Friday, July 20, 2012

Idiopathic Pulmonary Fibrosis WORLD WEEK 2012

Today, we are happy to present a special event dedicated to Idiopathic Pulmonary Fibrosis: this is Idiopathic Pulmonary Fibrosis World Week 2012, which will take place globally from 23 to 30 September 2012! You are welcome to participate actively! Join Idiopathic Pulmonary Fibrosis World Week 2012!
We dont have RARE diseases and we dont have RARE patients! We need more knowledge about this disease! And now we are spreading WORD! Join us!  

Idiopathic Pulmonary Fibrosis (IPF | Fibrosi Polmonare Idiopatica) is a disease characterized by progressive scarring, or fibrosis, of the lungs. It is a specific type of interstitial lung disease in which the small air sacs of the lung, known as “alveoli,” gradually become replaced by fibrotic (scar) tissue. The abnormal fibrosis and scar formation typically begins in the terminal areas of the pulmonary tree lining the air sacs where gas exchange occurs. Normally, this tissue is a thin layer consisting of a few, easily permeable cells. With IPF, progressive scarring causes the normally thin and pliable tissue to thicken and become stiff, making it more difficult for the lungs to expand, preventing oxygen from readily getting into the bloodstream.
There is a corresponding increase in respiratory symptoms with dyspnea, air hunger and a non-productive cough. Idiopathic, or of unknown cause, IPF is not thought to be related to any other disease or condition, such as cancer or asthma. IPF is a uniformly fatal disease, with an estimated median survival time of two to five years. There are currently no medicines approved by the U.S. Food and Drug Administration (FDA) or European Medicines Agency (EMA) for the treatment of patients with IPF.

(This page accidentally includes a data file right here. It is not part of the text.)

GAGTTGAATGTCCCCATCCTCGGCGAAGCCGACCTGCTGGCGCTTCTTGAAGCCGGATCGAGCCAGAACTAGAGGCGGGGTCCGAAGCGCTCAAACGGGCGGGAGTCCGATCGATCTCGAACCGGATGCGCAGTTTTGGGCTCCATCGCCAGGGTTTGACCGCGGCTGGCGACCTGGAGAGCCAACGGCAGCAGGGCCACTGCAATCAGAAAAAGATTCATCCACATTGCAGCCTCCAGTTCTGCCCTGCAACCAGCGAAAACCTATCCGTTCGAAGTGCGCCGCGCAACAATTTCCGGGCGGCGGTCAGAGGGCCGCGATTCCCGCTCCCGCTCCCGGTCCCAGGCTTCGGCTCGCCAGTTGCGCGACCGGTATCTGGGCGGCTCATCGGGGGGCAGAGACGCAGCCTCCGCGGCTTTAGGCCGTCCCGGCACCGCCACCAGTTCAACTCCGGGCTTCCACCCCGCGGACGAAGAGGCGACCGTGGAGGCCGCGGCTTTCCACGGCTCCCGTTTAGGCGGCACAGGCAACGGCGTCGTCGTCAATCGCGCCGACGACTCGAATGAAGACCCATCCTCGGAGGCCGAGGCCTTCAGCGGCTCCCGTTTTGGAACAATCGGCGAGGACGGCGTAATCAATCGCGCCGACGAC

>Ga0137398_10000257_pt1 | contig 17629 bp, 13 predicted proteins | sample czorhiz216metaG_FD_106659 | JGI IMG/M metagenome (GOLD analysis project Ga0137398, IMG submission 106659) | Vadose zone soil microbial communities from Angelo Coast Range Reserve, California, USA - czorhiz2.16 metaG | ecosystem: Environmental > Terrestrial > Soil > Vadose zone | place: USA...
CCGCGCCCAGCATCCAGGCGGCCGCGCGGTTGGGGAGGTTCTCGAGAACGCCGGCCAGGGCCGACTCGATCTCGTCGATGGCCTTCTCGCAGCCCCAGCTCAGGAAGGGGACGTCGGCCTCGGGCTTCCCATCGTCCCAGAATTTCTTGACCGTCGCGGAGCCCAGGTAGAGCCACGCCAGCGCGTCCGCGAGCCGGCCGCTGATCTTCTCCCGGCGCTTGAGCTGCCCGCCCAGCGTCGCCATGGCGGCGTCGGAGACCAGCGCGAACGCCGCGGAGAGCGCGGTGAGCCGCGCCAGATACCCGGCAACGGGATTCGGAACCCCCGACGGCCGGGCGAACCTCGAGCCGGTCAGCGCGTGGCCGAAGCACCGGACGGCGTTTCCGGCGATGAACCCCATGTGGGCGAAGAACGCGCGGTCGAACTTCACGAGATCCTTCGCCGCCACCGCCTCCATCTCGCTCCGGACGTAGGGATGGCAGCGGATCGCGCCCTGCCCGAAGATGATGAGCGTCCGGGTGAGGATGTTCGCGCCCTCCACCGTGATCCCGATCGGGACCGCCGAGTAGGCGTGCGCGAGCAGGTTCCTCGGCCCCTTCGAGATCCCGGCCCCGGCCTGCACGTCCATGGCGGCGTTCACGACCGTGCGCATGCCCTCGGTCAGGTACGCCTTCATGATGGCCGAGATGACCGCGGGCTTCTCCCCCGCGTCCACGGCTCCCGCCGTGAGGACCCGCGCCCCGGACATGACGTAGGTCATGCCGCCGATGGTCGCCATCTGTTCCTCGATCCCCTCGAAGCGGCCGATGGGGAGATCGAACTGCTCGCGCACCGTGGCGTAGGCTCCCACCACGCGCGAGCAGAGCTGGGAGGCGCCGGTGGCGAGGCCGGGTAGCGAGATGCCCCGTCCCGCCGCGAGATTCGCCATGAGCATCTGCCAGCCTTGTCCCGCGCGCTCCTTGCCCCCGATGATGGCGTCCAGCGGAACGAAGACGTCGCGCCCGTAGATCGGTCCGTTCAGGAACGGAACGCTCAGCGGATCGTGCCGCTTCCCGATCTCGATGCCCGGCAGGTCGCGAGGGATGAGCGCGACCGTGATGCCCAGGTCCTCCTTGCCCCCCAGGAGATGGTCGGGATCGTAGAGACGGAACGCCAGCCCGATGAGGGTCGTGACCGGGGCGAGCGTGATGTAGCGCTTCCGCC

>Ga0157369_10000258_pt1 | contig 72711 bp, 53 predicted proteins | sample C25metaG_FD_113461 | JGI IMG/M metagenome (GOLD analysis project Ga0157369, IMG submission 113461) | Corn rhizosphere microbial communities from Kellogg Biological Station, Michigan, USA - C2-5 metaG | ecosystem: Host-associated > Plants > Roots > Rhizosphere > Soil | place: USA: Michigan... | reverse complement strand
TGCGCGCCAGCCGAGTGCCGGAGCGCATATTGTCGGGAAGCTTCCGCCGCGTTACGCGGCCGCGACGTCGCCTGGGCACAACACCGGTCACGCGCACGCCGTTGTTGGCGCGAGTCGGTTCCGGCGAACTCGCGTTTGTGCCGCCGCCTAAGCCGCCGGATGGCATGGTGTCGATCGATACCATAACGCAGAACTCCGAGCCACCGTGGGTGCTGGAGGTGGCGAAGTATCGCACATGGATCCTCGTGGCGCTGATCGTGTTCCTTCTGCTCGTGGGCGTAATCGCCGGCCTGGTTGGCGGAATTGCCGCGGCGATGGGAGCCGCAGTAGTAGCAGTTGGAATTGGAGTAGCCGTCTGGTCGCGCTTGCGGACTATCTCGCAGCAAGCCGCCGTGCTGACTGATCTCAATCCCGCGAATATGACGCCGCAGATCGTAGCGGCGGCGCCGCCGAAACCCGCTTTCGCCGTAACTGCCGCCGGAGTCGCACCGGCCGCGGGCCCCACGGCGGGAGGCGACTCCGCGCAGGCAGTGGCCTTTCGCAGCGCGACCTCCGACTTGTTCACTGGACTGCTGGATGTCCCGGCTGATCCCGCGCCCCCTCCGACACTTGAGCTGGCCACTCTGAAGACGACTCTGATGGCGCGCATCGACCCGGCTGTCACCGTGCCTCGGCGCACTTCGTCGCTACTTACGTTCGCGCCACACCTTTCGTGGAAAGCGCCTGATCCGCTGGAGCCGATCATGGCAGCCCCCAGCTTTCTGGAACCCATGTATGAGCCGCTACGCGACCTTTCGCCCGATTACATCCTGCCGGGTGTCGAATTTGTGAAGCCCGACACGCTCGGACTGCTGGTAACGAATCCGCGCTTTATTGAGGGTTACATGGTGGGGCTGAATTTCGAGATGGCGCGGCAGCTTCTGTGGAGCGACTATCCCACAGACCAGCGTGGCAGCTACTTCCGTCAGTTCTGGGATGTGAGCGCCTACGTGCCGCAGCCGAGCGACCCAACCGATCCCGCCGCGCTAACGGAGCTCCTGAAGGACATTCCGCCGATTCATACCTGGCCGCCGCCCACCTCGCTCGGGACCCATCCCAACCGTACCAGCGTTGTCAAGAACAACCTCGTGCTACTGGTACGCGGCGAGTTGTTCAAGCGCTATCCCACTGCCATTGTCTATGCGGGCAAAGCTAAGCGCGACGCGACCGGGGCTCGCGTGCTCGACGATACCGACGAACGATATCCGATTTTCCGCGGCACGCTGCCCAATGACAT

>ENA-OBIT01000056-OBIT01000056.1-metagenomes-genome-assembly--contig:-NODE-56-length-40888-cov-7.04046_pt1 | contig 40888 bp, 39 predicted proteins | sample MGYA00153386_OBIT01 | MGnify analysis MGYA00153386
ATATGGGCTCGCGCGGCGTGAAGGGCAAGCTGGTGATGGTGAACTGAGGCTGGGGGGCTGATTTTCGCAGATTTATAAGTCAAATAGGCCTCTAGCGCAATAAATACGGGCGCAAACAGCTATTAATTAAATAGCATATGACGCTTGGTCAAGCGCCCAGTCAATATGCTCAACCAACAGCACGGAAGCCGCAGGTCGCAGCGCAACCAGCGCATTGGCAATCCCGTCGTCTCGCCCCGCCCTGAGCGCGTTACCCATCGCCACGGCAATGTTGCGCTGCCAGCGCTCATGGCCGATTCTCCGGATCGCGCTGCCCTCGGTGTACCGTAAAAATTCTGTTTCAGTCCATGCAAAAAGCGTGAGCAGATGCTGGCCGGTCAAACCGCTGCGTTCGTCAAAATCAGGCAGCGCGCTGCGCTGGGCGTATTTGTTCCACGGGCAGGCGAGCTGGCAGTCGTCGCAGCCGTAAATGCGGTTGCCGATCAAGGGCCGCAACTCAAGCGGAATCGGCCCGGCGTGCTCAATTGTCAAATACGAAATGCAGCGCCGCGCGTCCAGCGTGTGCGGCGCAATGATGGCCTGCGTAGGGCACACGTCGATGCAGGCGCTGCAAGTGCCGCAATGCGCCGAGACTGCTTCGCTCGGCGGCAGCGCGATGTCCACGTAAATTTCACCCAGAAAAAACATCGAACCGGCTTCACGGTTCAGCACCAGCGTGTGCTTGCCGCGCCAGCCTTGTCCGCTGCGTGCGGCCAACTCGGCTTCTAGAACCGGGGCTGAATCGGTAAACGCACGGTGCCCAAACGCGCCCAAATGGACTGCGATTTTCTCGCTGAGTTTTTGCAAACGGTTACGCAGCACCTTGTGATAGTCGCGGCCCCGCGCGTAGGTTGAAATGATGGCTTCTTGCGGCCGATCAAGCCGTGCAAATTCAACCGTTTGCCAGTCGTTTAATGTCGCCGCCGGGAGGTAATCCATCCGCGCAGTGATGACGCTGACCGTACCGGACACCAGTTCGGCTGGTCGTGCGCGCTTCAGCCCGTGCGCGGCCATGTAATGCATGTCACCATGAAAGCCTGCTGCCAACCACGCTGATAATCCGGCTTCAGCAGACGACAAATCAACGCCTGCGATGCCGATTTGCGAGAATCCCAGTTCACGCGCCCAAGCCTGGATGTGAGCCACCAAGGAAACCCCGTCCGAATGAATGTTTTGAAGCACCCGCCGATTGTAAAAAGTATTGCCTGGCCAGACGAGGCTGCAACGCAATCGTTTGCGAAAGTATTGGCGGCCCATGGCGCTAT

There are no known causes for IPF. However, the disease is typically found in people between the ages of 40 and 80, and affects more men than women. Cigarette smoking may increase the risk of developing IPF. Some cases of IPF occur in patients who have family members with the disease, which suggests that genetic factors may contribute to the risk of developing IPF in certain individuals.

Although these risk factors are associated with IPF, it is important to remember that they have not been shown to cause IPF -- the cause of IPF is still unknown.


Once considered a relatively rare disease, IPF is now recognized as the most common interstitial lung disease (interstitial refers to the tissue surrounding the alveoli).
An estimated 100,000 people are living with IPF in the United States, and more than 30,000 new cases are diagnosed annually.
The incidence of IPF is greater than that of ovarian cancer, similar to those of pancreatic cancer and of all leukemias combined, and nearly 30 times that of cystic fibrosis.
73% of patients with IPF are > 65 years of age.
The 5-year mortality rate for patients with IPF is 50% to 70%.


To create a teaser for the event, Rosalba Mele developed a poster and a banner that can be attached to emails or posted on associations` websites. The poster and banner allows for any
association using it to personalize with their own logo. The image used in the poster/banner is intended
to make people smile and soften their hearts: Two elderly people blowing soap-bubbles or balloons
who are happy because they have the breath to do so. This is intended to be a starting point to discuss
the disease and its symptoms.

All the graphics will be available for free to any association interested in participating in IPF World Week. 

info line: Rosalba Mele | AMA FUORI DAL BUIO |
+393477111044 | |

1 comment:

  1. If you lose hope, somehow you lose the vitality that keeps life moving, you lose that courage to be, that quality that helps you go on in spite of it all. And so today I still have a dream.

    The Trumpet of Conscience

    Martin Luther King, Jr.